The term “copyright” has been largely reduced to being an oxymoron in a world where intellectual property thieves (e.g., Elsevier, Physical Review, Science, Nature, etc.) can pretend to be the victims of copyright theft, when in fact, it is they who presently hold hostage large portions of some of the best scientific research conducted over the past 100 years. These firms, today, maintain a state of intellectual apartheid enforced by their respective governments at the behest of publishing lobbies and other monetary influences.
Ultimately, this strategy is a little bit like the right hand strangling the neck so that the left hand has to pay for the nutrition it receives. It’s a lose-lose situation. Both readers and publishers stand to lose from keeping such resources closed-source indefinitely. Any body of knowledge is only as good as the amount of attention it receives. By keeping up scientific works locked behind pay-walls publishing firms are simply ensuring that no one will benefit from that knowledge. Others will have to sow their own seeds and harvest their own fruit. The old crop will, however, go to rot in locked repositories. There is no good reason for that to happen. Advances in one part of the globe will affect all other parts – this is the definition of globalization. The motto used to be “publish or perish”. In the future it will be “share or perish”.
The old model of publishing is unsustainable and is actively giving way to newer players who make all content open-access. However, such players are still in their infancy and the costs they impose on authors are still too steep. To expect young researchers and graduates at the beginning of their careers when they are generally at their creative peaks, but also have little to show for it and therefore often exist in a state of impoverishment, to shell out anywhere from $400 – $1,000 to get a paper published is completely unrealistic.
Apart from the practical questions regarding the economic feasibility of various publishing models, there is the more direct and pertinent question of the legality and morality of the stand adopted by publishing houses.
Even a cursory search of any volume of any physics journal in any part of the 20th century will show that the authors of most published works received public funds in one form or another which allowed them to do their research. That is not to say that private entities have not contributed to such works but it is also safe to say that the overwhelming majority of funding for research and development in the western world has come from public funds. For publishers to therefore claim sole and eternal ownership of such works is outright theft of what should have become community property in the due course of time.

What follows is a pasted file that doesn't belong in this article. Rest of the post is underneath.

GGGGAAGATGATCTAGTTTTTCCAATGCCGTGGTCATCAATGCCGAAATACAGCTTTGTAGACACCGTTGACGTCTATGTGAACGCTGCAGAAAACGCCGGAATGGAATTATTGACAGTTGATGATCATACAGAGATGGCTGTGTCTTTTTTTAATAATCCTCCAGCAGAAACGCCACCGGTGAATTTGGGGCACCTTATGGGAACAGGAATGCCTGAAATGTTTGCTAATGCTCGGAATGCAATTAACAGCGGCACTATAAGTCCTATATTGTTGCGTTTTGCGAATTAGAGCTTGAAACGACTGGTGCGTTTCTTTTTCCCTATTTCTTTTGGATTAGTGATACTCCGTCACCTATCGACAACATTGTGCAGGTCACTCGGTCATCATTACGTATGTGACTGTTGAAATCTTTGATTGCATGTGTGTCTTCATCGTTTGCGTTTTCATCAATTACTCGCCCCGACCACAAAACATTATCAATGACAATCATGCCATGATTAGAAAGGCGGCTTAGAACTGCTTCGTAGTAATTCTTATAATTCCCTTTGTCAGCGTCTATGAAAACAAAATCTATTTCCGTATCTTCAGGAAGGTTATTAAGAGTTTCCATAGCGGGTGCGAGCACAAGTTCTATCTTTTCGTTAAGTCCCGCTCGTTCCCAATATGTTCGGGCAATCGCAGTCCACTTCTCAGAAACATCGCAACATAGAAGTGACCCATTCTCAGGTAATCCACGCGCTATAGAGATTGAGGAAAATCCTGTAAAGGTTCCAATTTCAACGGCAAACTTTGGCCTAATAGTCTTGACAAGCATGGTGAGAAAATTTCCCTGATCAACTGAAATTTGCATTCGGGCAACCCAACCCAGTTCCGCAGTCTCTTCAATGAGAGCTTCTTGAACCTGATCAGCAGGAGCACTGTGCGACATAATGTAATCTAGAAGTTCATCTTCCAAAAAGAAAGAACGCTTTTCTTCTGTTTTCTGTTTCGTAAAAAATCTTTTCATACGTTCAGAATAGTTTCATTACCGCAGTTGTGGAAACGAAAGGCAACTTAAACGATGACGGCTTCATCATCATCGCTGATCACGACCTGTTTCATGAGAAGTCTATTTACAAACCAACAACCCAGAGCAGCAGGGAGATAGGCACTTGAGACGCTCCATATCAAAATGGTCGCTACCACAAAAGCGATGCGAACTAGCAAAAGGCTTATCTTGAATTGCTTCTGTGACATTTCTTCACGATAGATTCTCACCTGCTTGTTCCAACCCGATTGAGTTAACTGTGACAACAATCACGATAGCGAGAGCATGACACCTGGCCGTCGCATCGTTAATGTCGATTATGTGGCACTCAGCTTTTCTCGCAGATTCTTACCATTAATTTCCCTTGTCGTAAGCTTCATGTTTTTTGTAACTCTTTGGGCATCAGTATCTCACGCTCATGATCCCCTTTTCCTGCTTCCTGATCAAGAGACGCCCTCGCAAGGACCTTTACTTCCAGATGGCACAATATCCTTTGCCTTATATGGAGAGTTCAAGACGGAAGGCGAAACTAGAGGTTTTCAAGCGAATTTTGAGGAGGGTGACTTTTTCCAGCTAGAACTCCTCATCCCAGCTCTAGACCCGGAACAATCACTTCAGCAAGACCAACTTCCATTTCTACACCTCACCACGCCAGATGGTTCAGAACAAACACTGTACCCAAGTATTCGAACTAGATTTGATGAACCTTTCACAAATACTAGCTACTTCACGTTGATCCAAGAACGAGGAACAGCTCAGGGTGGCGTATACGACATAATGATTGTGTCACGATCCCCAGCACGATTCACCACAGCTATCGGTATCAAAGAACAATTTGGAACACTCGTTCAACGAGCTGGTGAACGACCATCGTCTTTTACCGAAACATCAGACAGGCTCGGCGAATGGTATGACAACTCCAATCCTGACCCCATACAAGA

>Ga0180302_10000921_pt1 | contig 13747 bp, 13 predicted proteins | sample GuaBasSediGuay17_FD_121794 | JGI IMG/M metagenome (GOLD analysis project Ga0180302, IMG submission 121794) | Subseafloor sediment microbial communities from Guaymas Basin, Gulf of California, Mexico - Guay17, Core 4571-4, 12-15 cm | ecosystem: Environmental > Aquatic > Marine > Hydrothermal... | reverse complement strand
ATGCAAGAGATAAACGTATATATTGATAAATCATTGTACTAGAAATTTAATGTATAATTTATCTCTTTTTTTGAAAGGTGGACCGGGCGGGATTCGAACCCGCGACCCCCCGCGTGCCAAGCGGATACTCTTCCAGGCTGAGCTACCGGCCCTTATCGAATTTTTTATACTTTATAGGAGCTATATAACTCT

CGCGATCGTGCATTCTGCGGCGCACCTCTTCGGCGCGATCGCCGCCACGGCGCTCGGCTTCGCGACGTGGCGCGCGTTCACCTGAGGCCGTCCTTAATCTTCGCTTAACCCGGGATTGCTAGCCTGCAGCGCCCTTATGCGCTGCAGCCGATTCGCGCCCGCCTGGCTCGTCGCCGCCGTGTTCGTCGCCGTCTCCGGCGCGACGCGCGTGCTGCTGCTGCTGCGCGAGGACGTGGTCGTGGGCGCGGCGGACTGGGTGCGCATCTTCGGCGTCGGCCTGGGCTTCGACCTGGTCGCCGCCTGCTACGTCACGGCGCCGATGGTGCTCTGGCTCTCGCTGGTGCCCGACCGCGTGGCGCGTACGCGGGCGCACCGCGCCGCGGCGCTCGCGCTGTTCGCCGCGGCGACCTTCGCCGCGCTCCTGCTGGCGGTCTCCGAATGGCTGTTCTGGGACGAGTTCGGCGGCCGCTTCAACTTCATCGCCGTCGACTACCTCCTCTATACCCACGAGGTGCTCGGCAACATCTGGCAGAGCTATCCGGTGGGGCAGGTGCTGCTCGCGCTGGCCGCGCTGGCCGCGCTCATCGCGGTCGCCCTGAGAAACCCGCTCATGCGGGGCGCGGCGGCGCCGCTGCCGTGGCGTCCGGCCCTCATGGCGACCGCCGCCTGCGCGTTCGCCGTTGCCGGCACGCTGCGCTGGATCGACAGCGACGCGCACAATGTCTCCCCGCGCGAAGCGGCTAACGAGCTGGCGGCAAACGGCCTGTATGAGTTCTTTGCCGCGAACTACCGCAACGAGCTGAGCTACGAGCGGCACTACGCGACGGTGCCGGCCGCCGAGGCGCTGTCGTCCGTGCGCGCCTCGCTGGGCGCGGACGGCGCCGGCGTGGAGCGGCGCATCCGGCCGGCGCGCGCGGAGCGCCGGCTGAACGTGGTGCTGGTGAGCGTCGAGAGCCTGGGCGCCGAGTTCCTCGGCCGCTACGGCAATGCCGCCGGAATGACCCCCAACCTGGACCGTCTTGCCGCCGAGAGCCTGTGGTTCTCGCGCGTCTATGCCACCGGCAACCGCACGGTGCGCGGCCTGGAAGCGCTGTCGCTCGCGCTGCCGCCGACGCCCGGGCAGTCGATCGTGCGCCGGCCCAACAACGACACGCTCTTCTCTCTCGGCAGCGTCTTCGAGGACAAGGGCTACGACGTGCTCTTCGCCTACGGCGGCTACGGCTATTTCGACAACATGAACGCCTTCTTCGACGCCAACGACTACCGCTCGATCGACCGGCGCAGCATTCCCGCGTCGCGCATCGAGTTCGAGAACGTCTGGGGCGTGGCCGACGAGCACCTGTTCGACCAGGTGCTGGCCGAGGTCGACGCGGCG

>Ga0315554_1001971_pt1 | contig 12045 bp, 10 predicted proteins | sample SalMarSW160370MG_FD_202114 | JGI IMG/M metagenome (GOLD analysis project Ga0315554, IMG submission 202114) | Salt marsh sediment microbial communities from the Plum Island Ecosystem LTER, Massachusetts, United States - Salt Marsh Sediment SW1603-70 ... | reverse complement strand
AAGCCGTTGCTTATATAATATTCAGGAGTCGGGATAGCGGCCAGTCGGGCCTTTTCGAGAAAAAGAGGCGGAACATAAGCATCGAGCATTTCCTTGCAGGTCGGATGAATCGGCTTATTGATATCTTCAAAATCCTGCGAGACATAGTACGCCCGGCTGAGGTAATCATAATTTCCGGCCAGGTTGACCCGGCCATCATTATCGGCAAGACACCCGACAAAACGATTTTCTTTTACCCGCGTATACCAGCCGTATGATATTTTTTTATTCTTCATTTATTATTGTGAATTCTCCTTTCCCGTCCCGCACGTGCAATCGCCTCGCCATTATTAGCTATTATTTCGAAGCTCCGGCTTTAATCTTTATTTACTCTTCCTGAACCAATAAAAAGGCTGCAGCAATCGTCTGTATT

In the absence of e-mail and the internet publishers played a vital role in disseminating research results in the 20th century. The owners and investors of such firms were also rewarded handsomely for their labors. But after what length of time should published works enter the public domain? Is thirty, forty, or a hundred years not long enough for publishers to recoup whatever costs they ever will from readers? How long will the average researcher – who does not have the good fortune of being affiliated to a wealthy institution – have to continue to pay exorbitant prices to read the works of Witten, Atiyah, Feynman, Einstein or the equally significant works of lesser souls?
The question arises, in this day and age of open-source and collaborative or “crowd-sourced” research, is their even a need for such entities such as editors, page designers and the many other functions that have been the traditional been provided by publishing houses? The answer to that is an emphatic, “yes”. The fundamentals of publishing have not changed. Only the medium has. Words, whether in ink or in bit and bytes, still need parsing. The work that emerges from a researcher’s hands is a bit like crude oil. It still needs substantial processing and refinement before it is ready for mass consumption.
There do exist “open” repositories such as arXiv.org where research papers on a broad range of topics – with its origins in, and thus being centered around, physics – can be uploaded and viewed free of cost by anyone with some (minimally) verifiable academic credentials. But the result is a vast repository which is hard to navigate even for the experienced professional. Diving for pearls in the ocean can be fun for a diver but for an average swimmer that might be asking too much. Finding good work on arXiv is a bit like that. Ultimately the most reliable and credible papers on arXiv turn out to be those which have undergone some form of peer review and have been published in some journal.
The search continues for a viable model which can incorporate the best of both worlds. A model which can provide rewards for those who invest their time and skills in making the written word appear palatable to general audiences while at the same time keeping barriers for entry as low as possible for authors.
The work done by physicists, chemists, philosophers, social and other scientists (the archaeologists, historians and poets will forgive me for lumping them together in one category) is the shared heritage of humanity. No researcher who is willing to spend their youth and much of their mid-lives on exploring esoteric questions, which might not even bear fruit in their own lifetimes, does so out of a desire for monetary profit. Monks and scholars alike, survive on governmental and social charity. In turn, the wisdom and insights they gain from their spiritual and intellectual travels is meant for the benefit of all. Not just for the benefit of a few.